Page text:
OPH switching to nasal spray flu vaccine

·2 min read

Ottawa Public Health (OPH) is turning to a nasal spray as its primary flu vaccine for residents between the ages of two and 59.

FluMist was originally available only for private purchase this year, but is now being offered by the Ontario government as demand continues across the province, according to a memo to the mayor and council from Dr. Vera Etches, the city's medical officer of health.

The spray will be available at OPH clinics starting Friday. It will also be distributed to pharmacies and family physicians, OPH said.

The unprecedented demand for the influenza vaccine this year caused some pharmacies to run out, delaying vaccination for some Ottawa residents.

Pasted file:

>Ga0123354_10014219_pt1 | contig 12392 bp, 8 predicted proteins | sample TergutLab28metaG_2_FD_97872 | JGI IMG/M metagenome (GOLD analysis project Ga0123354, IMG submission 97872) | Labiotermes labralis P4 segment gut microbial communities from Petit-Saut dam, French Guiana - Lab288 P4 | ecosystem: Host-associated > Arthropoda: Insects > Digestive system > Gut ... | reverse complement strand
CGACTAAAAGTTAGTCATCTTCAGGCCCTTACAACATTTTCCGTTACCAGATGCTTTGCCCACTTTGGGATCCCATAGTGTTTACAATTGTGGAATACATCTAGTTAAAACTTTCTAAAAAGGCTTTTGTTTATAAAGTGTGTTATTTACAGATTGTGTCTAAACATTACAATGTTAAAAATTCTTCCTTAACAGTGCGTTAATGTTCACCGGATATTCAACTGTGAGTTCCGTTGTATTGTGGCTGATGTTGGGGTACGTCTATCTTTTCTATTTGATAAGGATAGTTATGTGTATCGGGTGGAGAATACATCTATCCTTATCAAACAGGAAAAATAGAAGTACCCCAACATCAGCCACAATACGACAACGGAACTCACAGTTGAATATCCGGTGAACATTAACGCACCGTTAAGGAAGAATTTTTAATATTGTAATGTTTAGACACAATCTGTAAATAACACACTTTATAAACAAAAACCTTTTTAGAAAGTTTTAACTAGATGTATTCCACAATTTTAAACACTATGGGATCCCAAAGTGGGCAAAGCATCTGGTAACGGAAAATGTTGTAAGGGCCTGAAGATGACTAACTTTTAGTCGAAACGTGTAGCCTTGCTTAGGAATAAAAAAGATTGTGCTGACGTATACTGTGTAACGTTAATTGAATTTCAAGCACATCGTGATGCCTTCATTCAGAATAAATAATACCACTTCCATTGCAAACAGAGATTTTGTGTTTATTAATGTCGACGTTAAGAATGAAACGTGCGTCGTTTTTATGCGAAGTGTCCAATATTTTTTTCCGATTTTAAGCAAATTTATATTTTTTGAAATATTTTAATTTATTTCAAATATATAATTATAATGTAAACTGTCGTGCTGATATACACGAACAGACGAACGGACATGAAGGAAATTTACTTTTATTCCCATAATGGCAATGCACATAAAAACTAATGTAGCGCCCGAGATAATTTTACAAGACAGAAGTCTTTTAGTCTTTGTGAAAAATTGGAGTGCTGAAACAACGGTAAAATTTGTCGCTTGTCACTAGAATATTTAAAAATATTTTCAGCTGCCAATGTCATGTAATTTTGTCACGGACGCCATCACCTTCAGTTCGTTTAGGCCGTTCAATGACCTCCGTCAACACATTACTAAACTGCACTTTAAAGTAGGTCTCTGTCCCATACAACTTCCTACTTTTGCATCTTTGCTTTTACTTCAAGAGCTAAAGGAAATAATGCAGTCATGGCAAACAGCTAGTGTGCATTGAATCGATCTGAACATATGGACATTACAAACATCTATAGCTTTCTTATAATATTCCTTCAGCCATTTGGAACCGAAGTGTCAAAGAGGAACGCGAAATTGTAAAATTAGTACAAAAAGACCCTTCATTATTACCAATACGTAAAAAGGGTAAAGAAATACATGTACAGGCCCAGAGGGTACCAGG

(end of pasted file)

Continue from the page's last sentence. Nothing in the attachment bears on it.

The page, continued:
Nasal spray 'proven to be effective'

Etches said the nasal spray, which is authorized for use in Canada in children and adults up to 59, is "proven to be effective" and has the support of the National Advisory Committee on Immunization. OPH has distributed the spray in previous flu seasons, Etches said.

Infants, adults over 60, people who are immunosuppressed, pregnant women and those with uncontrolled asthma will receive a flu shot instead of the spray.

Concerned about the possibility of a "double pandemic" and the resulting strain on the health-care system, public health officials have been especially adamant about residents getting vaccinated against influenza this season, and residents have apparently heeded the call.

More than 48,000 Ottawa residents have been vaccinated against influenza since OPH began the current campaign in October. That's more than four times the number vaccinated during the previous flu season.

"OPH will continue to offer available appointments on our website based on community demand and vaccine availability," Etches wrote. "OPH continues to recommend that individuals at high risk of influenza-related complications seek out opportunities to get the flu vaccine as soon as possible."